swim or sink – increase in business

Thankfully, most company floatations are ultimately successful, but a small number run into major problems. Although a good team of professional advisors should be able to alert a company to any potential deal breakers at an early stage, sometimes things can go seriously wrong.

> See also: What does IPO of a company mean?

What can a float sink?

So, what can a float sink? Usually this is due to a major issue or incident that is not resolved (or simply does not happen) within the planned time frame. Assumptions are often made at the start of the admissions process that some key factors are “just legal formalities” but unfortunately some cases can prove to be far from simple.

#1 – Director Disqualification

In recent years we have seen the FCA take a tougher line on qualifications for standard listing on the main London Stock Exchange market and in particular the history of company directors needs to be closely scrutinized before an IPO can be considered. If a director has had an association with companies that have undergone insolvency liquidation or failed their regulatory obligations in the UK or other jurisdictions, the FCA will object to the IPO on eligibility grounds.

#2 – Intellectual Property Issues

Intellectual property rights can cause significant problems, especially with technology and software companies. Young companies in their eagerness to grow may overlook important issues regarding patents, trademarks and licenses. These issues will inevitably come up at the due diligence stage which is much further down the entry path. Intellectual property issues should be addressed well before starting flotation.

#3 – Permits and Exploration Licenses

Another potential deal breaker is the issue of permits and exploration licenses. Clearly this is a major issue for natural resource companies. Often the granting of such permits is a lengthy process without a fixed expiration date. This can mess with the admission process and eventually stall it indefinitely. Unforeseen problems can be caused by a number of factors, including the politics of federal as well as local governments, socio-economic considerations and in some cases religious opposition.

Land-grabbing companies must be careful to address environmental issues, especially if there is any potential for contamination. The cost of cleanup or the potential liability for returning the land to its original condition can be prohibitive and may turn away a potential investor.

#4 – Contingent Liabilities

There is also the wider issue of contingent liabilities. These are not always highlighted in the accounts and especially if the company is not subject to audit. The due diligence process may uncover certain aspects of a company’s business practices and accounting that may be open to challenge. The use of casual workers may result in a large potential PAYE or NI liability or perhaps a VAT liability due to incorrect application of certain VAT rules. Alternatively, a legal dispute with a major supplier or customer would also have a very negative effect on potential investors. All these issues need to be resolved by the company before a float can be considered.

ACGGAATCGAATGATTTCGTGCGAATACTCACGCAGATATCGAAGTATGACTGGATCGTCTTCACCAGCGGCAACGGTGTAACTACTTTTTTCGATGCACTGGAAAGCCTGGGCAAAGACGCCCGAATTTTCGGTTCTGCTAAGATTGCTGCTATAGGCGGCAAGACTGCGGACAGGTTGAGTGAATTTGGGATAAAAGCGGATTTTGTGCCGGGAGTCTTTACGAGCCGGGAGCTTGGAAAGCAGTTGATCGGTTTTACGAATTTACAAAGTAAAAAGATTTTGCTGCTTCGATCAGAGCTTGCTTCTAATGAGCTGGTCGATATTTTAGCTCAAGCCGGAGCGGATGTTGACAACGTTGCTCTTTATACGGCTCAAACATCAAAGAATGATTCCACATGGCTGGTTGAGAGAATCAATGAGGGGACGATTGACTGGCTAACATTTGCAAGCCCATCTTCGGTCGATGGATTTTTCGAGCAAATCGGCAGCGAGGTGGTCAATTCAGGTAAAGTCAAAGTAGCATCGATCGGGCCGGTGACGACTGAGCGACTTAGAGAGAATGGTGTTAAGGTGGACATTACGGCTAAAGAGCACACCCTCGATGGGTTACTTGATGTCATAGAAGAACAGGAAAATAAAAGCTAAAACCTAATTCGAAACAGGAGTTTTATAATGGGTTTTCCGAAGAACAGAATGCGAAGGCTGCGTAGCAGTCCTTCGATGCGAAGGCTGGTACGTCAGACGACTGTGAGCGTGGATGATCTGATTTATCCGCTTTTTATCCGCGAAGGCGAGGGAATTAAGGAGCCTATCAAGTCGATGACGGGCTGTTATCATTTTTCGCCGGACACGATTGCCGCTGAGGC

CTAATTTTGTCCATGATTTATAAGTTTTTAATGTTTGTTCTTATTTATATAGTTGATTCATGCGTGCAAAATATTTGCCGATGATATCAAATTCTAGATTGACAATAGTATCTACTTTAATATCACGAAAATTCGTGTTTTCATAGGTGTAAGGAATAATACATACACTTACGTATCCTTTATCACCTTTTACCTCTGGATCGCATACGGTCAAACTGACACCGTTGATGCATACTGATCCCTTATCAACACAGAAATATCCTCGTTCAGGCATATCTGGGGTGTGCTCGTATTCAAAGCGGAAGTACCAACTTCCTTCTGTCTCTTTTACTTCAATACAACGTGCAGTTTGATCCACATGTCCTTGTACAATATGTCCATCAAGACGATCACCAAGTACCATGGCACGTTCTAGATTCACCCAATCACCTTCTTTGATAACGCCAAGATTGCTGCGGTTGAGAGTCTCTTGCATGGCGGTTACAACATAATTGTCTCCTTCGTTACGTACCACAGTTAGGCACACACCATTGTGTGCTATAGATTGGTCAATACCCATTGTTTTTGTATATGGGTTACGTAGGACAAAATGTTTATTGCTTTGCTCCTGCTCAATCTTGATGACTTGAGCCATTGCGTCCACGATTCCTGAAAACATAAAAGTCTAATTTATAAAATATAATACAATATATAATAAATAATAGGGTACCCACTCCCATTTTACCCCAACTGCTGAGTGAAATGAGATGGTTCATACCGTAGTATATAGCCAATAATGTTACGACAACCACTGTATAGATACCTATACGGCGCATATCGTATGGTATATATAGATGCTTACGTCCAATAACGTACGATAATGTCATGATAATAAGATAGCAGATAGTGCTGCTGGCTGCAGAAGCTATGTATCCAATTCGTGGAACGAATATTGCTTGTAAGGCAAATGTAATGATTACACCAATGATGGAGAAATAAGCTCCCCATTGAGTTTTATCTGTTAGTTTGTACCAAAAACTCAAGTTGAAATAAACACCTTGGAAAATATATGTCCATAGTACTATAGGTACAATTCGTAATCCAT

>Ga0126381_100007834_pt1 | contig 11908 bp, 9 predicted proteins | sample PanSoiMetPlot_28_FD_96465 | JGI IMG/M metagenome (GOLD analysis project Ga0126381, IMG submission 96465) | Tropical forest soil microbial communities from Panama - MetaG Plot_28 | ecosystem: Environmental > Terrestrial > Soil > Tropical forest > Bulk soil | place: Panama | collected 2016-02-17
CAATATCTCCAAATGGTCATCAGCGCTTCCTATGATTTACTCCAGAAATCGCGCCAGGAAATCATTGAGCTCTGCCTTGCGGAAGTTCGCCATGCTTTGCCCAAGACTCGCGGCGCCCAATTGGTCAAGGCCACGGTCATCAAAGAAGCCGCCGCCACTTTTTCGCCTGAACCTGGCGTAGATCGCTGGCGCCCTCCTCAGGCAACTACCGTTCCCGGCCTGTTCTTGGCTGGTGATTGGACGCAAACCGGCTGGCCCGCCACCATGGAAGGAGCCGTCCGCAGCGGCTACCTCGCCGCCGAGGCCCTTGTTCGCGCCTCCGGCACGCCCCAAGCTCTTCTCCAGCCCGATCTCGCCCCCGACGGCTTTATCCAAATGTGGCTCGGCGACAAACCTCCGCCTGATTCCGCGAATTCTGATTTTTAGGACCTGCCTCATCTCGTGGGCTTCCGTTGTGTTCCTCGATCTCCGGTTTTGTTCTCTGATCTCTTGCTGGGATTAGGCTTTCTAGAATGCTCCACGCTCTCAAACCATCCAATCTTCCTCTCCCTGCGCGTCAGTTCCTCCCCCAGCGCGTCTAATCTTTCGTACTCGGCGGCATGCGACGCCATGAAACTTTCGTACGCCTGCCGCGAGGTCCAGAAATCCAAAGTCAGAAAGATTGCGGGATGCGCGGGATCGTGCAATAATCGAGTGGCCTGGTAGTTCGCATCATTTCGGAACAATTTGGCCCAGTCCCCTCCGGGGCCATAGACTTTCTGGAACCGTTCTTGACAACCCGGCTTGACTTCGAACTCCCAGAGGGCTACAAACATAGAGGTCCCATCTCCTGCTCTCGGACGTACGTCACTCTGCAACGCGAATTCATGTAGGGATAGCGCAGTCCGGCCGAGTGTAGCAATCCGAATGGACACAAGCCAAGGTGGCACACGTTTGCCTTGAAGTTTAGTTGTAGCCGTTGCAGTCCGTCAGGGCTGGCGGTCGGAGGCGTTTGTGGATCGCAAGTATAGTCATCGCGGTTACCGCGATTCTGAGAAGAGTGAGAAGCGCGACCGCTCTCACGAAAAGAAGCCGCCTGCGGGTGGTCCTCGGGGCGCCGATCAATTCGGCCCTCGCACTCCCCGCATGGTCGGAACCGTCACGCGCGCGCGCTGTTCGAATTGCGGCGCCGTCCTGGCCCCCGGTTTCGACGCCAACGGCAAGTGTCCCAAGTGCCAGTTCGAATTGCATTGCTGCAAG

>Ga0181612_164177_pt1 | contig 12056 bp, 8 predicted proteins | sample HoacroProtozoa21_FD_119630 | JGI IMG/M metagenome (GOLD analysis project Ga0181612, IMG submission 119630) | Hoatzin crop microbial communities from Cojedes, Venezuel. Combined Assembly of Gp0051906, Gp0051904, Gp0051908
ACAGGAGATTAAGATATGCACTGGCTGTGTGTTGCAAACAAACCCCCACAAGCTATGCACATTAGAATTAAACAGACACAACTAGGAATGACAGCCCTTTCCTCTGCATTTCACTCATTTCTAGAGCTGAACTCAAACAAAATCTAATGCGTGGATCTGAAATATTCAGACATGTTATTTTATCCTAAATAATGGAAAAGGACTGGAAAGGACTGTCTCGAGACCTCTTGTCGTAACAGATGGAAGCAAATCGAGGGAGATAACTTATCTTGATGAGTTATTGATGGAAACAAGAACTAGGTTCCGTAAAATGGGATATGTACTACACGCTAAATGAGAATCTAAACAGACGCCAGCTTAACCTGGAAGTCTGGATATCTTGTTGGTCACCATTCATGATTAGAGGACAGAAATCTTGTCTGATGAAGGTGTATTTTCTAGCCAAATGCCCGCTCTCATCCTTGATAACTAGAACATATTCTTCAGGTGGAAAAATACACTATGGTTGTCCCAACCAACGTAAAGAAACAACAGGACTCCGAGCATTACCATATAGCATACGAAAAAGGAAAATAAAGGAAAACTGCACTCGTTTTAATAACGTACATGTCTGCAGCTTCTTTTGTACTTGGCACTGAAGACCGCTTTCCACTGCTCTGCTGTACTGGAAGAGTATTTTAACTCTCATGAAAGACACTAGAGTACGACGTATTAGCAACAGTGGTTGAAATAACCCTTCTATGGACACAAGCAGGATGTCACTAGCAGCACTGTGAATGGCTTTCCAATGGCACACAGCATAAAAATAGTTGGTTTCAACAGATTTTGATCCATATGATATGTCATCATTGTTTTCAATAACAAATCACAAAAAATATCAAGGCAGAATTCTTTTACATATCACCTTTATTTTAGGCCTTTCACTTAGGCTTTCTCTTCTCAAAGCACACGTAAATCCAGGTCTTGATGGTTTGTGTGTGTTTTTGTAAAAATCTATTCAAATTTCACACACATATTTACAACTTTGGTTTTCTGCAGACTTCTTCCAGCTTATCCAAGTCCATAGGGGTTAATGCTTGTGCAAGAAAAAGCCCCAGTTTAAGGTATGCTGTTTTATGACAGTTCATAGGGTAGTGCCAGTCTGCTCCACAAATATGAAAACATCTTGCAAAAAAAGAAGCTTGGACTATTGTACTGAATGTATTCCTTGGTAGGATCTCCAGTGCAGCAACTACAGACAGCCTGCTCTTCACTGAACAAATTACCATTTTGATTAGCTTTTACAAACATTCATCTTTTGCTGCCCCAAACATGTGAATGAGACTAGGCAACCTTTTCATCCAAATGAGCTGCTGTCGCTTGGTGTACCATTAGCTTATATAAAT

> See also: Benefits of IPO for a Company

Latest changes to float rules

When the LSE Main Market standard listing regime was introduced in April 2010, it became a very attractive route for smaller companies seeking to IPO and gain access to a prestigious market. The market capitalization requirement was less than £1m and so it was also attractive to cash shells, more recently called SPACs (Special Purpose Acquisition Companies). Several SPACs were successfully listed in this market till the regulation changes in late 2021.

Listing rule changes by the Financial Conduct Authority in relation to criteria relating to the entry of cash shells into the Standard Markets segment of the LSE in December 2021 upon reaching a market capitalization of £30m. Obviously it is a herculean task to raise funds for a cash shell/SPAC. Although SPACs that were already “in line” for listing were allowed to continue under the old norms, those that failed had little chance to restart the process.

Sauvin & Edwards LLP worked for several SPACs that managed to “cross the line” under the old criteria.

getting the cost of things wrong

These are just a few examples of things that can and do go wrong. The cost of a failed float and fundraising can be crippling, especially in a startup situation.

While some professional advisors may be on a success fee basis, others will still need to be paid for their work from the company’s existing funds.

Given the cost of failure, companies considering a float should seriously consider doing some advance due diligence to identify and address potential deal breaker issues before starting the flotation process.

Witold Sauvin is a founding partner of Chartered Accountants Savin & Edwards LLP

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